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New system adopted for fairer access to organs

(Global Times)

08:59, July 10, 2013

Wang Chuanli (R) made target weight to donate kidney to her son. They hold hands before the kidney transplant operation, June 27, 2013. (Photo/ xinhua)

After 6-year-old girl Shanshan from Hunan Province was confirmed to be brain dead in a Guangzhou hospital earlier this year, her parents allowed for her organs to be harvested and successfully transplanted into three patients. Her two kidneys went to two patients in Guangzhou and her liver went to a patient in Chongqing.

The girl's organs were allocated through a national computerized system for organ donation and transplant - China Organ Transplant Response System (COTRS), which was launched in April 2011.

China's public organ donations are operated by the Red Cross and donated organs are allocated within the hospitals that harvest them.

The practice of allocating donated organs through a computerized system is expected to address lingering issues of unfairness and raise people's awareness about organ donation. However, there is still a long way to go before the national allocation system becomes fully accepted and mandatory.

Where do organs come from?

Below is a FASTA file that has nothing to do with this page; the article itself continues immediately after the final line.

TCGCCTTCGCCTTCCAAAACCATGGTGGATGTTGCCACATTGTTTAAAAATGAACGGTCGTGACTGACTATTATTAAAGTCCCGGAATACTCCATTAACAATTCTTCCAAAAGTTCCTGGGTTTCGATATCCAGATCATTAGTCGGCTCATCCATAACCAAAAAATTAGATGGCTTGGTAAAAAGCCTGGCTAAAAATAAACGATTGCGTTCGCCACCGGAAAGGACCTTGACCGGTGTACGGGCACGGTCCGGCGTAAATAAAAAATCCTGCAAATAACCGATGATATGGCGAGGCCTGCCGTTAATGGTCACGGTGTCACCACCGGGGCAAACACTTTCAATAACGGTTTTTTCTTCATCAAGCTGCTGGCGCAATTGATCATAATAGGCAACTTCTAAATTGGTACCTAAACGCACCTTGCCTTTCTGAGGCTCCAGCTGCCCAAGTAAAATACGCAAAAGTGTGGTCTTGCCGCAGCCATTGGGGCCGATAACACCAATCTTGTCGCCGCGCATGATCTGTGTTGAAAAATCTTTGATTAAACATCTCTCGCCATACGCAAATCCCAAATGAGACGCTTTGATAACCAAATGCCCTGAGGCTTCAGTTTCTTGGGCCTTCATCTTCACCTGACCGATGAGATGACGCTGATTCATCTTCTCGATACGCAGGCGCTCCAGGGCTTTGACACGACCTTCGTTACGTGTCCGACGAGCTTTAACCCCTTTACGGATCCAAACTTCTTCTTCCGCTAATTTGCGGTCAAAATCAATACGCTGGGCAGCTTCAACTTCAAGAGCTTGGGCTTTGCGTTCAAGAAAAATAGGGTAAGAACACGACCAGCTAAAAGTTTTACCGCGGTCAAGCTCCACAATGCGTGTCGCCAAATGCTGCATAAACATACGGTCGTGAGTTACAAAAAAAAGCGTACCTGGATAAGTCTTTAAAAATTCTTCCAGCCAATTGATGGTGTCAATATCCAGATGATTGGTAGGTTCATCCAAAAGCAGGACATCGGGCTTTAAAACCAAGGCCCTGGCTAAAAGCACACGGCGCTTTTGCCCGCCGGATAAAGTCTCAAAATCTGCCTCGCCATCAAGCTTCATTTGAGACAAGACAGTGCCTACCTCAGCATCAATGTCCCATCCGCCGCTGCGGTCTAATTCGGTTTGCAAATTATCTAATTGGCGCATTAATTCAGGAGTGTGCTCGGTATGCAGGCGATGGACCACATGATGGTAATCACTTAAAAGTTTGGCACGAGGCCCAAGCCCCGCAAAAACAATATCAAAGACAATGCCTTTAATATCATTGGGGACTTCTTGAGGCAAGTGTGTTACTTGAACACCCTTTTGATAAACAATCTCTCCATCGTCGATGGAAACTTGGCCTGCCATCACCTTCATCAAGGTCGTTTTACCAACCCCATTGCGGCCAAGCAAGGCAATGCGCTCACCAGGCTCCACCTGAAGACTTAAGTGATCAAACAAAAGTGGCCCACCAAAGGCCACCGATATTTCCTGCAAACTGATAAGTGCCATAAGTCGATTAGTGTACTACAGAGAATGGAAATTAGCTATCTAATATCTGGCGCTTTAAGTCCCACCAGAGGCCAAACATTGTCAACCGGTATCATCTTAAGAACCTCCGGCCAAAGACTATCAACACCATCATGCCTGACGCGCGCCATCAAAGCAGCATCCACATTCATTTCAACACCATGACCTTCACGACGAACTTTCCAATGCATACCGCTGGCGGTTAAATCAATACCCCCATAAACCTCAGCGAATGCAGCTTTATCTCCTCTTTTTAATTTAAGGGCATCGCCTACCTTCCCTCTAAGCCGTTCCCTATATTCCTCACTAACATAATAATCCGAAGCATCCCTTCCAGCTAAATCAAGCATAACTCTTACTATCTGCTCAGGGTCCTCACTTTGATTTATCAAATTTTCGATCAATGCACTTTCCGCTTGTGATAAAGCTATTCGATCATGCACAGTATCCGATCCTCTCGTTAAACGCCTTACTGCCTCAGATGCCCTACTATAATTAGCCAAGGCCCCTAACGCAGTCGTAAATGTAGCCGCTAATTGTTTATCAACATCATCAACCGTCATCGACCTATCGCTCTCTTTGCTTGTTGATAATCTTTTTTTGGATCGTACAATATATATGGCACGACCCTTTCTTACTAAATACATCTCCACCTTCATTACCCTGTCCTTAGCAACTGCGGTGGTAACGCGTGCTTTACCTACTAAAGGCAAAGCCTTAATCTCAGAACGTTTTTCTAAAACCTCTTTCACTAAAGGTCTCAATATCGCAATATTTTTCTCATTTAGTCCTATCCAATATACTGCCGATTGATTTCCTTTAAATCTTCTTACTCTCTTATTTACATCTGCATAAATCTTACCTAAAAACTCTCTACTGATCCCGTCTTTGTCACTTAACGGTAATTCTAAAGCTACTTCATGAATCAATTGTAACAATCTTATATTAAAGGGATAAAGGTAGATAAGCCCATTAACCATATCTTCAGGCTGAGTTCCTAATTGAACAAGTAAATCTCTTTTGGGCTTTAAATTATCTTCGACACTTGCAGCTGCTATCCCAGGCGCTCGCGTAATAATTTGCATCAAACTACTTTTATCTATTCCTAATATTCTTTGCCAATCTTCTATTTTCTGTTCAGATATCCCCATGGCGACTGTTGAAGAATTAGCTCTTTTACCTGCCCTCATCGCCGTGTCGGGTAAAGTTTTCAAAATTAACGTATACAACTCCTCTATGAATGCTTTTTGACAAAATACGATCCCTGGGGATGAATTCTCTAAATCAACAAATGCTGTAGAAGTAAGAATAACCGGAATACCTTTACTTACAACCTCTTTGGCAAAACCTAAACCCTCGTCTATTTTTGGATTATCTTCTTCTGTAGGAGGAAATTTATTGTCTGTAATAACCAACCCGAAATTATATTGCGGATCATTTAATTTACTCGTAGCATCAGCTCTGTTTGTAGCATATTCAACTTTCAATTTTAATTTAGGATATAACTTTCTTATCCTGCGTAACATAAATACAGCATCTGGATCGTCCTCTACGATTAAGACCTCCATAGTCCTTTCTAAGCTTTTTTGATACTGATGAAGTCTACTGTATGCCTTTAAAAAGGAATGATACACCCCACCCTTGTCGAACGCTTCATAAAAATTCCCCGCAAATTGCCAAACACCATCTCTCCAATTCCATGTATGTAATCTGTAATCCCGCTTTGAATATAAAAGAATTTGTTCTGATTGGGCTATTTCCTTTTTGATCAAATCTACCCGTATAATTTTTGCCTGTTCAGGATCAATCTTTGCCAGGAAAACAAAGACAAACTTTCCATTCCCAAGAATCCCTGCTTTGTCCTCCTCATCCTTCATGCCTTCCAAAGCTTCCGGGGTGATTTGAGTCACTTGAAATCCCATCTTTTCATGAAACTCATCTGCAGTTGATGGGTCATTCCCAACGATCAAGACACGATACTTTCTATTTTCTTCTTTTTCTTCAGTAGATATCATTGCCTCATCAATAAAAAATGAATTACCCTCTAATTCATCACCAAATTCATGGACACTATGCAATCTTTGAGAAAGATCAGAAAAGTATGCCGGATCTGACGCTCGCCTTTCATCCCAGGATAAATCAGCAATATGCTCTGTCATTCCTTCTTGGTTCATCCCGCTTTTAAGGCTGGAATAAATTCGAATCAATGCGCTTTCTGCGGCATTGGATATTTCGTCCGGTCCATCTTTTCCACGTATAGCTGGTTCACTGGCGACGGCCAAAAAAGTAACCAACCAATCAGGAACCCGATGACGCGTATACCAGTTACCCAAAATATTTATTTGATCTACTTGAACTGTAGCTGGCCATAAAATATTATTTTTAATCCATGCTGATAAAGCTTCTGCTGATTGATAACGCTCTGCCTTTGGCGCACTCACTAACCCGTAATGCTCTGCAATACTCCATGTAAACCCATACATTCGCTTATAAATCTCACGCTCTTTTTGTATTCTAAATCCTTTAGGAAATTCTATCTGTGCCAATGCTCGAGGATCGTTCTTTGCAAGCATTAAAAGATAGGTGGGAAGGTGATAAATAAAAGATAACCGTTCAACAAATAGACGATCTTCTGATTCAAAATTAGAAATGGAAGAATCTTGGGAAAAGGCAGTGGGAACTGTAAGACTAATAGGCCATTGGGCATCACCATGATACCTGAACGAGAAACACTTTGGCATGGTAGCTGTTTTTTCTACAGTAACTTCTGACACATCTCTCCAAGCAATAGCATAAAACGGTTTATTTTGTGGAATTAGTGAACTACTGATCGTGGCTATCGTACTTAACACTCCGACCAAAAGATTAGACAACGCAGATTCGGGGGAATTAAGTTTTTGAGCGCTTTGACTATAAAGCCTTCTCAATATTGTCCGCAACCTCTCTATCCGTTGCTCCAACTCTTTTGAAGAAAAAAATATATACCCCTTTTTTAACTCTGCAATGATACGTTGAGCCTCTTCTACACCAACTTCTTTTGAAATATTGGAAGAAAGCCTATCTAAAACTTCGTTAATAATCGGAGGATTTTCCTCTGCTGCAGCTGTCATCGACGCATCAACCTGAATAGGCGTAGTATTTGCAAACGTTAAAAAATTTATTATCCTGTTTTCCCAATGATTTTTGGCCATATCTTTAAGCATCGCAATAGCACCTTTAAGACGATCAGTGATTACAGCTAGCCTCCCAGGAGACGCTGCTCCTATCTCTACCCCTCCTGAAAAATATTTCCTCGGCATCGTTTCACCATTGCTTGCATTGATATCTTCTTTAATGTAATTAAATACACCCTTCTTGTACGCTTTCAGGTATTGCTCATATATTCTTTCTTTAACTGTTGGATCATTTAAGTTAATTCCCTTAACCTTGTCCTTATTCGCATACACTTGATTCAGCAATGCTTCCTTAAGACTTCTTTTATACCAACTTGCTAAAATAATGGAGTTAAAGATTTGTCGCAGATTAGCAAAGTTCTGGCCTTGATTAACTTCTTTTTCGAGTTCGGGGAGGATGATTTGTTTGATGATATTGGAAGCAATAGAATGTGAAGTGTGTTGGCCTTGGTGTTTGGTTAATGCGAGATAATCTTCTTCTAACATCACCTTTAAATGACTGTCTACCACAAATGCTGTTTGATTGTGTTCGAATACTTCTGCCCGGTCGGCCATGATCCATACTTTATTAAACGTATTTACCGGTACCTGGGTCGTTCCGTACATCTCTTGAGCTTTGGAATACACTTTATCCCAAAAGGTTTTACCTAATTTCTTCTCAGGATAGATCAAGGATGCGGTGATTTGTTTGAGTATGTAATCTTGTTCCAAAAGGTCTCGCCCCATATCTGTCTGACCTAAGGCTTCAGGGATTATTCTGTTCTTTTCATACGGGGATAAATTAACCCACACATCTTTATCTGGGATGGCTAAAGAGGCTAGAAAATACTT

"Organ transplants in China are facing a problem since (people don't know) where these organs come from and where they go," said Wang Haibo, director of the COTRS Research Center, a non-profit organization attached to Hong Kong University and headquartered in Shenzhen, Guangdong Province.

The top health authorities entrusted the Li Ka Shing Faculty of Medicine at Hong Kong University to develop the computerized system to tackle the problems of organ scarcity and unfairness in allocation in 2009. The system has allocated 770 transplant organs in Chinese mainland since its launch, or around one-third of the donated organs nationwide.

Donated organs remain highly scarce in China. An estimated 1.5 million ailing people in China are in need of organ transplants annually, including 1 million patients with kidney diseases and 300,000 patients with liver diseases, but less than 1 percent of them receive them, according to government statistics.

China started a voluntary organ donation program in 19 provinces and municipalities in 2010. The program has seen in a measure of success, resulting in the donation of 1,804 major organs from 659 donors by this March, Xinhua reported.

However, as around 10,000 people undergo organ transplants annually in recent years, China is still the second-largest nation in terms of the number of organ transplants conducted, following the United States.

The contrast between supply and demand has caused waiting times for the general public to rise to years, giving rise to an illegal trade in organs and has left the country heavily dependent on organs from executed prisoners.

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